Wednesday, 5 May 2021

Prime Time: Without Remorse (2021)

A Tom Clancy adventure tale, which means a lot of military tactics and hardware on display, Without Remorse is yet another vehicle for Michael B. Jordan that isn't really deserving of his talent. That's not to say that it's bad, it's just not great. And it could easily have been improved.

Jordan plays John Kelly, a bit of a super-soldier. He's taken, along with his team, on a mission overseen by Robert Ritter (Jamie Bell). It turns out to be a mission that upsets some powerful Russians, apparently, and a revenge attack attempts to take out the team when they're back on American soil. Kelly actually survives the attack, but his pregnant wife is murdered. So he's determined to do whatever it takes to take down the people responsible for shattering his life. But who is the one giving the orders, and how far up the chain does the whole mess go?

Not considering the cast, who I will mention soon enough,  Without Remorse has a number of good names involved with putting it together. The script is by Taylor Sheridan and Will Staples, and it's not that bad. Oh, it's fairly predictable and clich├ęd, but it works just fine for the kind of film it wants to be. Director Stefano Sollima handles everything capably enough, especially in the action scenes that give a cinematic spin on some more realistic action, if you can overlook the fact that at least one character seems to be pretty indestructible at times. The plotting is kept straightforward enough, and the geography is usually quite clear when it comes to the gunfights and combat.

Jordan is as riveting as usual in the lead role, absolutely believable as a smart and tough badass (I'd say his John Kelly is on a par with a character like Jack Reacher). Bell is just fine in his role, playing someone that Kelly distrusts from the start, which means we viewers also distrust him. Jodie Turner-Smith is another main member of the military team, Karen Greer, and she holds her own in the thick of the action. Last, but not least, is Guy Pearce, playing Secretary Clay, the kind of suit-wearing official you suspect will always be looking out for plausible deniability, even as he seems to be helping the main characters. Pearce is another highlight, and he gets some of the better little moments in the script, gaining trust from soldiers with his ability to be savvy and realistic, at times offering an option to others without any glorious reward at the end of it.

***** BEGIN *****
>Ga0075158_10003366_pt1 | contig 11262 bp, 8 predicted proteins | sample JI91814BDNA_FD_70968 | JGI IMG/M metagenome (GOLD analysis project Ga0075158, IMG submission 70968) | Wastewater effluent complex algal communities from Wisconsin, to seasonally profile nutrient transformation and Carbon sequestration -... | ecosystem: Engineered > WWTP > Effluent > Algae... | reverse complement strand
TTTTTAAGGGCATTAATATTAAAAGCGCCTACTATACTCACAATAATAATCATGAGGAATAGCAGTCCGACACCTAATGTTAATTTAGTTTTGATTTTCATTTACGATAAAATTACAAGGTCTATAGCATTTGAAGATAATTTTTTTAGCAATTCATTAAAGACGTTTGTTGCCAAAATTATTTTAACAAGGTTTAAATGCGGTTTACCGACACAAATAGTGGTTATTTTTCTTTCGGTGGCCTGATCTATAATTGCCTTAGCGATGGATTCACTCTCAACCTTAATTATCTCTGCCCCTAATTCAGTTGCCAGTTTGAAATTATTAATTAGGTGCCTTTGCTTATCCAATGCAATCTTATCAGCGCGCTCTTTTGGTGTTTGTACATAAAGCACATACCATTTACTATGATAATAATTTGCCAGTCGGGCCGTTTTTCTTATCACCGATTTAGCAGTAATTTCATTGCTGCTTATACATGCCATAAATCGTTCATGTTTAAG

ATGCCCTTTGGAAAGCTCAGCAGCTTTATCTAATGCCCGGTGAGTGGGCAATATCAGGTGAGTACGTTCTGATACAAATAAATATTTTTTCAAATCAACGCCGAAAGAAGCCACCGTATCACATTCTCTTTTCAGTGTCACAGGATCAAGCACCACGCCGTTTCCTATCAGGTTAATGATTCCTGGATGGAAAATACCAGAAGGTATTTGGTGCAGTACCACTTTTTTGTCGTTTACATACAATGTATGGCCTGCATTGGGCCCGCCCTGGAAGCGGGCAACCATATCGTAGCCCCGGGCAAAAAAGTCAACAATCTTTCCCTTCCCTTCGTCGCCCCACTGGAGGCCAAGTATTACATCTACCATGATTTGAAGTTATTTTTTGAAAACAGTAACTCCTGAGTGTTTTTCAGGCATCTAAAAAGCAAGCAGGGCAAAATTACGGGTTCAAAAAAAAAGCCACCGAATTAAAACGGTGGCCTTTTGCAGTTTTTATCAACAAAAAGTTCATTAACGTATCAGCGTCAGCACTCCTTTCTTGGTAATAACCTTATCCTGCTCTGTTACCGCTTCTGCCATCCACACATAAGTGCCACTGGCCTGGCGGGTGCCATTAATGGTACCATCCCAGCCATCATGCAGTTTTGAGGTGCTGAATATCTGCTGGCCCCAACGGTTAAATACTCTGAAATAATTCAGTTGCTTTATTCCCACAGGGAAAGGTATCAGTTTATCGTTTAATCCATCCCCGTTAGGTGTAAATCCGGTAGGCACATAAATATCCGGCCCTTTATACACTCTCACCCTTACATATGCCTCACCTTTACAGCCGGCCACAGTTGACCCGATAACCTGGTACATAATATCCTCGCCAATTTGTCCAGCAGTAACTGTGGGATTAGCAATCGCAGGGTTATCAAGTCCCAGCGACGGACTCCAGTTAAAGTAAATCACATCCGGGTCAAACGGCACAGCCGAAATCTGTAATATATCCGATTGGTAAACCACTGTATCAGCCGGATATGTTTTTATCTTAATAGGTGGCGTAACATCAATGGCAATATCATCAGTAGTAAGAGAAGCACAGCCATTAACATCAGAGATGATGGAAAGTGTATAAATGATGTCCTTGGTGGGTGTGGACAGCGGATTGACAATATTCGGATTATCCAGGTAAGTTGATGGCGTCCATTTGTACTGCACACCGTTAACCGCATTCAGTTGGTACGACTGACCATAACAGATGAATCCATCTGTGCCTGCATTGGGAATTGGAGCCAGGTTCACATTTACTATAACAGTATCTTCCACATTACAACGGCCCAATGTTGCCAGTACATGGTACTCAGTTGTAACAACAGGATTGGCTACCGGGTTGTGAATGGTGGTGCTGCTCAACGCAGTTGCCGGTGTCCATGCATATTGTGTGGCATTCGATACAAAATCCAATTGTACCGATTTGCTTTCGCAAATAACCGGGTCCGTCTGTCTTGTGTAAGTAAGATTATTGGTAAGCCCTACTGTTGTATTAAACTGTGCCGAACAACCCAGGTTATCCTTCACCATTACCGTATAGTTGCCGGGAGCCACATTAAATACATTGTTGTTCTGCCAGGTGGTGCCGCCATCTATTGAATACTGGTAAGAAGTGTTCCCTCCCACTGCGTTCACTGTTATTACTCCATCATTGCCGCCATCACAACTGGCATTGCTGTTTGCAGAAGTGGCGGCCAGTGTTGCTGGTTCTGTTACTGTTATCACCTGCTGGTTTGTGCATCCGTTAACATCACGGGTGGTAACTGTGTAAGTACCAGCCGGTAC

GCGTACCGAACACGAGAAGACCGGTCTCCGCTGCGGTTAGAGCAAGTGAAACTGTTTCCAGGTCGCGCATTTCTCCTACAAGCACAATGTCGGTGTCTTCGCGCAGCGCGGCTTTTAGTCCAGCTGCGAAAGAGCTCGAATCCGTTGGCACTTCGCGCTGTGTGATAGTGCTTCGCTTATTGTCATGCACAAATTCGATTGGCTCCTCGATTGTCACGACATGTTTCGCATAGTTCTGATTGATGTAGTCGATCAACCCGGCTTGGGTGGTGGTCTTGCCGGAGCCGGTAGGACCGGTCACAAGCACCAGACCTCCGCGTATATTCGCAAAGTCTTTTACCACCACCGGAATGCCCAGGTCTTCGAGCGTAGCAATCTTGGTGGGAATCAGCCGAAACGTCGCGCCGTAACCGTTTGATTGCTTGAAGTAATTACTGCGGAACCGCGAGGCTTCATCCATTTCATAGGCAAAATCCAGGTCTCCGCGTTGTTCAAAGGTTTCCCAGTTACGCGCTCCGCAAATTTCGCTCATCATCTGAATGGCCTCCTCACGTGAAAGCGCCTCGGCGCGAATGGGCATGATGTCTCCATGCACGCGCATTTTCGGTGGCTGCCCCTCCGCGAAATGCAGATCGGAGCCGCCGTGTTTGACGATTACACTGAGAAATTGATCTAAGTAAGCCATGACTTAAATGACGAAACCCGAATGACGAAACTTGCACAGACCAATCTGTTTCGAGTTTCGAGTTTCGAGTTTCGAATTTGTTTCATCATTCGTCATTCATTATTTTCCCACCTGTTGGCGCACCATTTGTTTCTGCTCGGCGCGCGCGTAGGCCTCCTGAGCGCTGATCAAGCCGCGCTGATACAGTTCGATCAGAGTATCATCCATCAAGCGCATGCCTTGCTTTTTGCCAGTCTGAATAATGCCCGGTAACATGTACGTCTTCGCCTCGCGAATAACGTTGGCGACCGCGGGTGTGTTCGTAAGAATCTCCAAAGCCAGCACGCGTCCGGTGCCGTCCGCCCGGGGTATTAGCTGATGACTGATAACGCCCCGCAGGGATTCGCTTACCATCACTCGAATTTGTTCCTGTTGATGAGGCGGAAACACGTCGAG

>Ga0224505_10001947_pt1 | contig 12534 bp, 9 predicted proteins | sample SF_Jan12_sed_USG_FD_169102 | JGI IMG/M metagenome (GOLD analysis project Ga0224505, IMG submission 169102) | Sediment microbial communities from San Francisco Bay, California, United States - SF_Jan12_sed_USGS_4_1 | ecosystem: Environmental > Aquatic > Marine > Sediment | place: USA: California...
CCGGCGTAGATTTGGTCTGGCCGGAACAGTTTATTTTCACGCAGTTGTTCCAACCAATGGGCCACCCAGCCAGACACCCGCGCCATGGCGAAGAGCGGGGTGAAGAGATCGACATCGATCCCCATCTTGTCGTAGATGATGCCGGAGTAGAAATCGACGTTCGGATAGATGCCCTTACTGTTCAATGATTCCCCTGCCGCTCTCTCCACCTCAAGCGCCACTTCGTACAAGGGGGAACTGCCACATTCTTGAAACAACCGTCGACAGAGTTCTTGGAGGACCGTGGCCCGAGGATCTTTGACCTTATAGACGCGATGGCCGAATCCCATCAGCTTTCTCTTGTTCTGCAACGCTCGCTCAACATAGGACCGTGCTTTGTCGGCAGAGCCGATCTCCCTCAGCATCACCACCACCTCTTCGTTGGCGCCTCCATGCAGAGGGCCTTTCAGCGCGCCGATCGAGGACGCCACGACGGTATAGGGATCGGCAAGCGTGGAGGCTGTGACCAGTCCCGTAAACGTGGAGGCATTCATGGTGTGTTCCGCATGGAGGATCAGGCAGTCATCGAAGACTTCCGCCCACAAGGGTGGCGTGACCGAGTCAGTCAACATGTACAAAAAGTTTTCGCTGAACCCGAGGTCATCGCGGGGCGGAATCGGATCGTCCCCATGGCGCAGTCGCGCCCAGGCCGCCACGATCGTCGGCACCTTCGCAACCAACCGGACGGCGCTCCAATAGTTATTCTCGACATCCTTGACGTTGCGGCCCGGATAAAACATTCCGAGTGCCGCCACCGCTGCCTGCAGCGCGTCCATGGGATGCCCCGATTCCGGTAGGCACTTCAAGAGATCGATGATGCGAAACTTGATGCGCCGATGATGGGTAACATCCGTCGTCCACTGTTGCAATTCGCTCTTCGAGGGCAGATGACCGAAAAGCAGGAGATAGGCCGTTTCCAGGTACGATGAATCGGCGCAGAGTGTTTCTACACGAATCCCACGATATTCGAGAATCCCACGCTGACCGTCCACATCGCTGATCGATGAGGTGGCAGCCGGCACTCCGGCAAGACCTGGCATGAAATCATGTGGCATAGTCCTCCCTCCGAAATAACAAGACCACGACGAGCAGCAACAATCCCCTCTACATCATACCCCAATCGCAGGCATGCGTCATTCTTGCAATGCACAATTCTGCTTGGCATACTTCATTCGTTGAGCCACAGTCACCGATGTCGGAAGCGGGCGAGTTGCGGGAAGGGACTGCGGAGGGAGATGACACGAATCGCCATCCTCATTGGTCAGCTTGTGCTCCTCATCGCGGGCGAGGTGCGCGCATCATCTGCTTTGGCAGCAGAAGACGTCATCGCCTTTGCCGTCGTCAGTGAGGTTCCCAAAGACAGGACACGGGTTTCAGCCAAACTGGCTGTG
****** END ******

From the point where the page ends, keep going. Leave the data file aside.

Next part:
If you like this kind of film then you're going to like this. It's exactly what you want it to be. But it's nothing more than that. Nothing. There's no real ambiguity or complexity, despite what the writers may want you to think by the third act. You have good guys going after bad guys, and those bad guys come in various guises. There are a few decent set-pieces, and it sets things up for a potential series. But it's unlikely to be one that viewers will revisit often, if at all, and if there IS a sequel coming along then I hope it improves on what has been laid down here. A solid, unspectacular, foundation.


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